An elderly Margaret Thatcher talks to the imagined presence of her recently deceased husband as she struggles to come to terms with his death while scenes from her past life, from girlhood to British prime minister, intervene.
Richard E. Grant
A look at the lives of the strong-willed women of the Weston family, whose paths have diverged until a family crisis brings them back to the Oklahoma house they grew up in, and to the dysfunctional woman who raised them.
Florence Foster Jenkins, an heiress from NYC, always wanted to be a concert pianist and play Carnegie Hall. An injury in her youth deterred that dream, so she sets out to sing her way to Carnegie Hall, knowing the only way to get there would be, "Practice, practice, practice". Her husband supports her venture, and Florence Foster Jenkins' performance at Carnegie Hall becomes a truly historic event.Written by
The scene where Jenkins (Streep) visits McMoon (Helberg) at his apartment, McMoon is busy lifting weights. This is a nod to the real McMoon who couldn't make a career in music after working with Jenkins and had to give up music to become a bodybuilder. See more »
Toscanini gratefully accepts $1,000 from Florence Foster Jenkins. In real life, Toscanini would not have been short of money. In the 1940s he lived at Wave Hill, a mansion where Theodore Roosevelt and Mark Twain had lived. See more »
St Clair Bayfield:
In the hall, Madam Florence keeps a collection of chairs in which people of note have expired. They're not for practical use.
See more »
Perpetuating little white lies is part of everyday life and keeps society ticking over. But to what point is it acceptable to massage an ego with a dirty black lie. A real whopper. And is such a lie perpetuated by love? Greed? Or the pursuit of personal glory? This is the rather subtle sub-text behind the story of Florence Foster Jenkins.
Based on a true story, Florence Foster Jenkins tells the story of a truly awful singer (Meryl Streep), cossetted in her closed world of a 1944 New York hotel and pampered by her husband St Clair Mayfield (Hugh Grant), who is otherwise entwined with the sensuous Kathleen (Rebecca Ferguson). Together with ex-actor Mayfield, the wealthy Florence is the co-star of the show at her self-owned "Verdi Club" where she has a non-speaking role enacting various 'tableau' scenes. But in the interests of following her dreams she recruits the help of famous singing instructor Carlo Edwards (the marvellous David Haig) and an enthusiastic and personable young pianist Cosme McMoon (Simon Helberg, "The Big Bang Theory"). Carlo is aware of what he is in for (he wants to keep the arrangement 'on the quiet'); Cosme is not (to great comic effect).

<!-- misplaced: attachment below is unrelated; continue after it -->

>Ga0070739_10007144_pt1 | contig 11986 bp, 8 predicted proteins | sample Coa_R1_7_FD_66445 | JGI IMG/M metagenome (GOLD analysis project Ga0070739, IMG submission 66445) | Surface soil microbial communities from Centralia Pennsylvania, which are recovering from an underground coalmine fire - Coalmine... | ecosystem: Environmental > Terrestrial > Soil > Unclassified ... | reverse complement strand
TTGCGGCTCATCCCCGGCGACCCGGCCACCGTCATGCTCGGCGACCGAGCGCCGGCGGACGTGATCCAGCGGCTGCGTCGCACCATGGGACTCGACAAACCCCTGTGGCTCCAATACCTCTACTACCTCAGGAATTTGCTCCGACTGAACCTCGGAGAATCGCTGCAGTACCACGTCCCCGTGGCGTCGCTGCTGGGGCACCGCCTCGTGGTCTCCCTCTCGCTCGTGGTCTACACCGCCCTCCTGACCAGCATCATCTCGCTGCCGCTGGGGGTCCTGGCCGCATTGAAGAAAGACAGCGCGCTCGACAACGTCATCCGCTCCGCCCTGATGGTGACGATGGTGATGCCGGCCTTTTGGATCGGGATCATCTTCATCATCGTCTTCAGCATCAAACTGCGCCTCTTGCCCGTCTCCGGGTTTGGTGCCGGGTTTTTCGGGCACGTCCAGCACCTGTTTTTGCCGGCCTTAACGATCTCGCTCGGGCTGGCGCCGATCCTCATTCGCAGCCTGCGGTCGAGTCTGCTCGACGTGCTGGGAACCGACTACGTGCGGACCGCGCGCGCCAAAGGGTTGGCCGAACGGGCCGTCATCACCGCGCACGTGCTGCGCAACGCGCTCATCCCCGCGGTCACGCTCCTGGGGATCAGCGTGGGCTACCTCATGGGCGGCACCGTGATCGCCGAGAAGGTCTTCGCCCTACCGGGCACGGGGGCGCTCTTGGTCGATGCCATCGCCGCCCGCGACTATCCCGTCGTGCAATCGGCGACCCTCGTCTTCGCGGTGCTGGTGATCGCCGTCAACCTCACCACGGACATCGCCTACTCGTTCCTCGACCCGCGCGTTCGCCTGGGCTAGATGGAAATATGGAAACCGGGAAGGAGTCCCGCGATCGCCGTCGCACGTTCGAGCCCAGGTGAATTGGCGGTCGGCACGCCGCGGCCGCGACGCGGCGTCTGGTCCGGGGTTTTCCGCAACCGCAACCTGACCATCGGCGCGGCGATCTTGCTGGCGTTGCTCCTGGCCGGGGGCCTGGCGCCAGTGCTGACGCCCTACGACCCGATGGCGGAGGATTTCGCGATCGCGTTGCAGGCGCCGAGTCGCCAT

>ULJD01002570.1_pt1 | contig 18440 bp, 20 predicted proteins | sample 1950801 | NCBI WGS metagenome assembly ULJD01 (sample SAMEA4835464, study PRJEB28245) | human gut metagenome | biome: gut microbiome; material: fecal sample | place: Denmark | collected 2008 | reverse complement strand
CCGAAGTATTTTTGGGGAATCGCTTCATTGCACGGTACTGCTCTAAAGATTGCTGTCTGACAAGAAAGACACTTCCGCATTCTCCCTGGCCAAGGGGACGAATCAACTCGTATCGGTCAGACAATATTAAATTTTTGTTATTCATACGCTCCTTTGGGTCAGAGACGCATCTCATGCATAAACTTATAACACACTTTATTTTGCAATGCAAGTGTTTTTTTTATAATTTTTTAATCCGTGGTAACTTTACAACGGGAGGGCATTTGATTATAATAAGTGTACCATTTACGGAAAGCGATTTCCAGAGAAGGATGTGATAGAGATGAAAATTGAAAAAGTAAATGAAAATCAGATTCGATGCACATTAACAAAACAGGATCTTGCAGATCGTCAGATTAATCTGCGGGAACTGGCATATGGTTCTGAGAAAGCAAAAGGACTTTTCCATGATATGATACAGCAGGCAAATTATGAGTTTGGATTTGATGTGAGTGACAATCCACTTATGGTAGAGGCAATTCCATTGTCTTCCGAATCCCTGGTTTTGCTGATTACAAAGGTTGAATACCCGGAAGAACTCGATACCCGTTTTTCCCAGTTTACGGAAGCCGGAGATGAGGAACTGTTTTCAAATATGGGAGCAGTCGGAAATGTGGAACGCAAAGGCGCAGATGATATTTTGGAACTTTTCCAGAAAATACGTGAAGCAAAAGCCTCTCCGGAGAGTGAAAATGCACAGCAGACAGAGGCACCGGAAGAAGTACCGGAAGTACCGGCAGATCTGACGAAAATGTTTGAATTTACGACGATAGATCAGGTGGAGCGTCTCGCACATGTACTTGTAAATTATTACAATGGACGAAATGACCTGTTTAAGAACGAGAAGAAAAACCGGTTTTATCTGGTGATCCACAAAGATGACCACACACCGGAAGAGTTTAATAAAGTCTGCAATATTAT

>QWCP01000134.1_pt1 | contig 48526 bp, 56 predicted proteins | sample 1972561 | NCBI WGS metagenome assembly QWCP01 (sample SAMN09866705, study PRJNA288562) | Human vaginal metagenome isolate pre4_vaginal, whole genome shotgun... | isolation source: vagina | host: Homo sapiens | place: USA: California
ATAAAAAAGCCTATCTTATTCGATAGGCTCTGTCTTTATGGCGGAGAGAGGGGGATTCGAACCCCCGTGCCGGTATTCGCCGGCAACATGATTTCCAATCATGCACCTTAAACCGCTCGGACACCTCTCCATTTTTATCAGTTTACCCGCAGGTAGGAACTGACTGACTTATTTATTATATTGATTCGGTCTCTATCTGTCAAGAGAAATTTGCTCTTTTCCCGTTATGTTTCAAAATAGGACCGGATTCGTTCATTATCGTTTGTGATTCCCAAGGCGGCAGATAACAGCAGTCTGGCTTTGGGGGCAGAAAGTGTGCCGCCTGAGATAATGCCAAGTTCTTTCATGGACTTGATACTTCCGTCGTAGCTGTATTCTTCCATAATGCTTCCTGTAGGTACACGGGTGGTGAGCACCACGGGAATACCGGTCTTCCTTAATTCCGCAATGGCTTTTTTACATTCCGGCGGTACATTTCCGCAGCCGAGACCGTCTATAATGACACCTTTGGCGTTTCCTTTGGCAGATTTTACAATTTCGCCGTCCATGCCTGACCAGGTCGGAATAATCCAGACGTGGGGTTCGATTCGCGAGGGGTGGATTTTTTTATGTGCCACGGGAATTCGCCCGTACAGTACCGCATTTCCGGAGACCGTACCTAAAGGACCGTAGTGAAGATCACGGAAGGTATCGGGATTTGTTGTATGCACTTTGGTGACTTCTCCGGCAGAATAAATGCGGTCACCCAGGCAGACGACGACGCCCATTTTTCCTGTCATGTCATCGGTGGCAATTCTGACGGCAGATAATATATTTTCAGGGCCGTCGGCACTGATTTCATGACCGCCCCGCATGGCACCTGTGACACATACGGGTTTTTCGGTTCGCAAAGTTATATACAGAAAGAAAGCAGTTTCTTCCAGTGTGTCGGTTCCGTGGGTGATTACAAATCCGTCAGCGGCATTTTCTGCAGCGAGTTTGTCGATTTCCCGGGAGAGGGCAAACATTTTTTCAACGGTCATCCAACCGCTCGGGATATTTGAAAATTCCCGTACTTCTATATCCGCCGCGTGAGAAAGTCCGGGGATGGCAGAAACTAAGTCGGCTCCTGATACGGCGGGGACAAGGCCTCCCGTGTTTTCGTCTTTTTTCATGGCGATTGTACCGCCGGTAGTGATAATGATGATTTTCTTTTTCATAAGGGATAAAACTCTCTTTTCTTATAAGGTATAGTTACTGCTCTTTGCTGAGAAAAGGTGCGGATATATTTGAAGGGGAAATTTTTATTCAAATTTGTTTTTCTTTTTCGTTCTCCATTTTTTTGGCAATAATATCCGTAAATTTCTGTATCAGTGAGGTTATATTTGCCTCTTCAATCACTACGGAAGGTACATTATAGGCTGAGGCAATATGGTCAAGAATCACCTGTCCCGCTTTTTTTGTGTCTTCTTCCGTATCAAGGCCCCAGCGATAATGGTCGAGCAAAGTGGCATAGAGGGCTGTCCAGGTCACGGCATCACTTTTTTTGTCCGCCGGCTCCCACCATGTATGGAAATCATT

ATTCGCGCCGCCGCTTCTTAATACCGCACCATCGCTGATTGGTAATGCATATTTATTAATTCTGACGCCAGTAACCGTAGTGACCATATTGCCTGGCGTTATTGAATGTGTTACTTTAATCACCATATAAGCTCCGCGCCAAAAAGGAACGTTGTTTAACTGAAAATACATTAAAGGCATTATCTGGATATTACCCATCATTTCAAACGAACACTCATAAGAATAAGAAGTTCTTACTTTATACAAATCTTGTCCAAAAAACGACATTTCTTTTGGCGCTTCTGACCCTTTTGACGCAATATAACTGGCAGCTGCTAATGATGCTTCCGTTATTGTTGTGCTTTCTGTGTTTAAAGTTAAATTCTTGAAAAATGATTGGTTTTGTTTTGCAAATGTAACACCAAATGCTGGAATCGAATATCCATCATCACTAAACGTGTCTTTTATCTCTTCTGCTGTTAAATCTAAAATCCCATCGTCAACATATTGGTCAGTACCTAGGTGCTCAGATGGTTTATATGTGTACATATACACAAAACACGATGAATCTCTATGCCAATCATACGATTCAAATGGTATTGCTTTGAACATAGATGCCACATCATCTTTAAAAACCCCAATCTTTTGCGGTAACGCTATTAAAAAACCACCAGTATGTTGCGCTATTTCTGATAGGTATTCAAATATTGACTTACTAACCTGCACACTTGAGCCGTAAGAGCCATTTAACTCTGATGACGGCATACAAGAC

This classic re-telling of 'The Emperor's New Clothes' ultimately takes us on a journey to a packed concert at the Carnegie Hall, where many of the tickets have been given away to rowdy and drunk servicemen.
It's impossible to describe a film as "delightful just delightful" without hearing the velvety tones of Hugh Grant saying those words. But that's what it is. A treat of moving and at times wildly funny storytelling from director Stephen Frears ("Philomena", "The Queen") that just works from beginning to end.
Meryl Streep is just glorious in the titular role, oozing charm. Those UK readers will probably fondly remember the piano playing 'skills' of the late, great comedian Les Dawson (google it for a youtube clip) who had to be an absolutely brilliant pianist to be able to deliberately play so badly. In a similar way, we know (from the likes of "Mamma Mia") that Streep knows how to belt out a good tune, so it requires some considerable skill to deliver Florence's songs as well (or as badly) as she does. Bravo Ms Streep, Bravo!
And Hugh Grant is often quite unfairly criticized for playing Hugh Grant in every movie (as if Tom Hanks and Harrison Ford are much different?), but here he turns in a totally sterling performance. The drivers behind Mayfield's character are never totally clear (and I won't spoil that here), but in the final reel the motivating factor becomes crystal clear, and Grant has never been better. (Bravo Mr Grant, Bravo!).
To round off the accolades for the lead performances, Simon Helberg turns in a genius comic performance as the goggle-eyed pianist, who lights up every scene he's in and delivers his lines (e.g. one about a naval encounter) with perfect comic timing.
Shining again in a supporting role is Rebecca Ferguson ("Mission Impossible: Rogue Nation") who once again is dazzling. Among the bright young acting newcomers of the likes of Vikander and Rooney, Ferguson (who is approaching her mid-30s) brings a level of sophisticated glamour and maturity to the screen that is strongly reminiscent of the great starlets of the 1940's and 50's like Kathrine Hepburn or Lana Turner. She is fast becoming one of my favourite actresses. Also worthy of note is Nina Arianda as gold- digging starlet Agnes Stark – effectively playing (at least at first) the "little boy in the crowd" in the Emperor's fable.
Written by TV-writer Nicholas Martin in his big-screen debut, the story is slowly and subtly unwoven, only progressively revealing the plot points in an intelligent manner. Other screenwriters take note: this is how to do it.
Cinematography is by the great Danny Cohen ("The Danish Girl"; "Room") and with the Production Design, Costuming and Special effects crew 1940's New York is vibrantly brought to life.
While the film's leisurely pace might make the younger set fidgety, this is a treat particularly for older viewers looking for a great night out at the cinema. The film got a good old-fashioned round of applause at my showing when the credits came up. "Delightful just delightful". Go see it.
(Please visit http://bob-the-movie-man.com for the graphical version of this review and to comment with your thoughts. Thanks).
108 of 135 people found this review helpful.
Was this review helpful to you?
| Report this